In a Chinese population from both urban and rural areas, weight loss of ≥ 5 kg from early adulthood to midlife was associated with a higher risk of hip fracture and lower BMD in later life. INTRODUCTION: This study investigates the association of the long-term weight loss from young adulthood through the middle ages with the subsequent 10-year risk of hospitalized fracture and calcaneus bone mineral density (BMD). METHODS: China Kadoorie Biobank (CKB) was established during 2004-2008 in ten areas across China. Weight at age 25 years was self-reported at baseline, and weight at baseline and resurvey was measured by the calibrated equipment. Outcomes were hospitalized fracture during follow-up and calcaneus BMD measured at resurvey. Analysis for fracture risk included 411,812 participants who were free of fracture in the last 5 years before baseline, cancer, or stroke at any time before baseline. Analysis for BMD included 21,453 participants who participated in the resurvey of 2013-2014 with the same exclusion criteria as above. RESULTS: The mean age was 50.8 at baseline and 58.4 at resurvey. Median weight change from age 25 to baseline was 4.4 kg, with 20.7% losing weight and 58.5% gaining weight. During a median follow-up of 10.1 years, we documented 13,065 cases of first diagnosed fracture hospitalizations, including 1222 hip fracture. Compared with participants whose weight was stable (± 2.4 kg), the adjusted hazard ratios (95% CIs) for those with weight loss of ≥ 5.0 kg from age 25 to baseline was 1.39 (1.17 to 1.66) for hip fracture. Weight loss was not associated with fracture risk at other sites. Those with weight loss from age 25 to resurvey had the lowest BMD measures, with β (95% CIs) of - 4.52 (- 5.08 to - 3.96) for broadband ultrasound attenuation (BUA), - 4.83 (- 6.98, - 2.67) for speed of sound (SOS), and - 4.36 (- 5.22, - 3.49) for stiffness index (SI). CONCLUSIONS: Weight loss from early adulthood to midlife was associated with a higher risk of hip fracture and lower BMD in later life.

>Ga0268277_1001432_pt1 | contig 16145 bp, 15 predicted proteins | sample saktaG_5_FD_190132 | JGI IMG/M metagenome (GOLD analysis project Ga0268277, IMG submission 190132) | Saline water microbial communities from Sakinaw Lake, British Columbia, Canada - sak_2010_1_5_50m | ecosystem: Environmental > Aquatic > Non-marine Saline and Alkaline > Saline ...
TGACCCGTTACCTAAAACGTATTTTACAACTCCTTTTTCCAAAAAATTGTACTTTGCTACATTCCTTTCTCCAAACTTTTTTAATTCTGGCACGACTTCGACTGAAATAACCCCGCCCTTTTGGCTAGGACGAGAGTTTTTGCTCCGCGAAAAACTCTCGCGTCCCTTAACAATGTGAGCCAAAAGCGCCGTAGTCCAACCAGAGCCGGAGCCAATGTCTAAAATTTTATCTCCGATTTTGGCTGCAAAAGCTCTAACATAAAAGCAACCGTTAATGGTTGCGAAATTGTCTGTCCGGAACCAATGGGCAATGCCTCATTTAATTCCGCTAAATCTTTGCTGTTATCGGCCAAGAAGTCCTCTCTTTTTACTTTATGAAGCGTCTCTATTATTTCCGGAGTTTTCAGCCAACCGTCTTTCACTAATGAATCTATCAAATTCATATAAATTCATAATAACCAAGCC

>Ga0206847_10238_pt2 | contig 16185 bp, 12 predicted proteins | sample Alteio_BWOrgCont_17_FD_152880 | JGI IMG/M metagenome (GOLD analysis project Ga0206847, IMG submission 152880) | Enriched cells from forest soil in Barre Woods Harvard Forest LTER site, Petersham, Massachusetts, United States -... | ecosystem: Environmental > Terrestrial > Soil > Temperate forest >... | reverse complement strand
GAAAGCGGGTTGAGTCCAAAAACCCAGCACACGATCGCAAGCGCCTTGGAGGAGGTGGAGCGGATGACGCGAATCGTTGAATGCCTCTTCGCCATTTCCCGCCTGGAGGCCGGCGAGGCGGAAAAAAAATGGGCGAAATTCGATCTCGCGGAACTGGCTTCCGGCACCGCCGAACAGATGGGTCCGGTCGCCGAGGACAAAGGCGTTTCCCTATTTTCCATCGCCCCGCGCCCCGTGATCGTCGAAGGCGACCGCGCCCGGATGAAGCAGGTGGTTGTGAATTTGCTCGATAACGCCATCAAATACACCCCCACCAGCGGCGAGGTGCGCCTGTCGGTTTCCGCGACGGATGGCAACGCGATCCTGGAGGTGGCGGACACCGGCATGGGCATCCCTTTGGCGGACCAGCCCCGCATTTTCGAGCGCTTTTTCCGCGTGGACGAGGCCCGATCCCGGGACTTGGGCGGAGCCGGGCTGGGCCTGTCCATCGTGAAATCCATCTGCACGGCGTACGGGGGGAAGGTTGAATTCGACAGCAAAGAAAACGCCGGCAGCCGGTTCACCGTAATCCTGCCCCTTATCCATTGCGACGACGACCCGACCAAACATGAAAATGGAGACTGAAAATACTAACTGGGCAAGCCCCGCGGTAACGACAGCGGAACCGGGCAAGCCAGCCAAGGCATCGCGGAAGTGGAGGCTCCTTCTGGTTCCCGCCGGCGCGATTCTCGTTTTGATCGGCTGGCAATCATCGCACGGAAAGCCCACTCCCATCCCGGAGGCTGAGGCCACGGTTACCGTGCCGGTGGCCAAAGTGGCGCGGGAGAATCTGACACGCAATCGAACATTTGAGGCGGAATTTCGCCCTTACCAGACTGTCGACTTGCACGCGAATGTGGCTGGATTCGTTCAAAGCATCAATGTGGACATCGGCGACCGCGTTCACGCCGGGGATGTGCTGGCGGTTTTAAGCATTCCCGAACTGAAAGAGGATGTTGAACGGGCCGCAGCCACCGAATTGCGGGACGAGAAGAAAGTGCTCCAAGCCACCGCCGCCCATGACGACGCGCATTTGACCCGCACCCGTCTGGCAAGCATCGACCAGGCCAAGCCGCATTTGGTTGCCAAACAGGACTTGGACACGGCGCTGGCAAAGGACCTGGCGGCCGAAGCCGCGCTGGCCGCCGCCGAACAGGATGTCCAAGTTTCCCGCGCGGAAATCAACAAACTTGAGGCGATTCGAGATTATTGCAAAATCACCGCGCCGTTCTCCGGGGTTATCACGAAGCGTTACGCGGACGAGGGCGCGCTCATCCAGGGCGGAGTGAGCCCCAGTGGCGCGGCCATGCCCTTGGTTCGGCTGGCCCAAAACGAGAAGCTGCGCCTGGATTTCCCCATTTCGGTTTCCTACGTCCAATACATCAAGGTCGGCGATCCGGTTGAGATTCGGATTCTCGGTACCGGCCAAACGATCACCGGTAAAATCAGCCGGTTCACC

Bone mineral density, Fracture, Prospective cohort study, Weight loss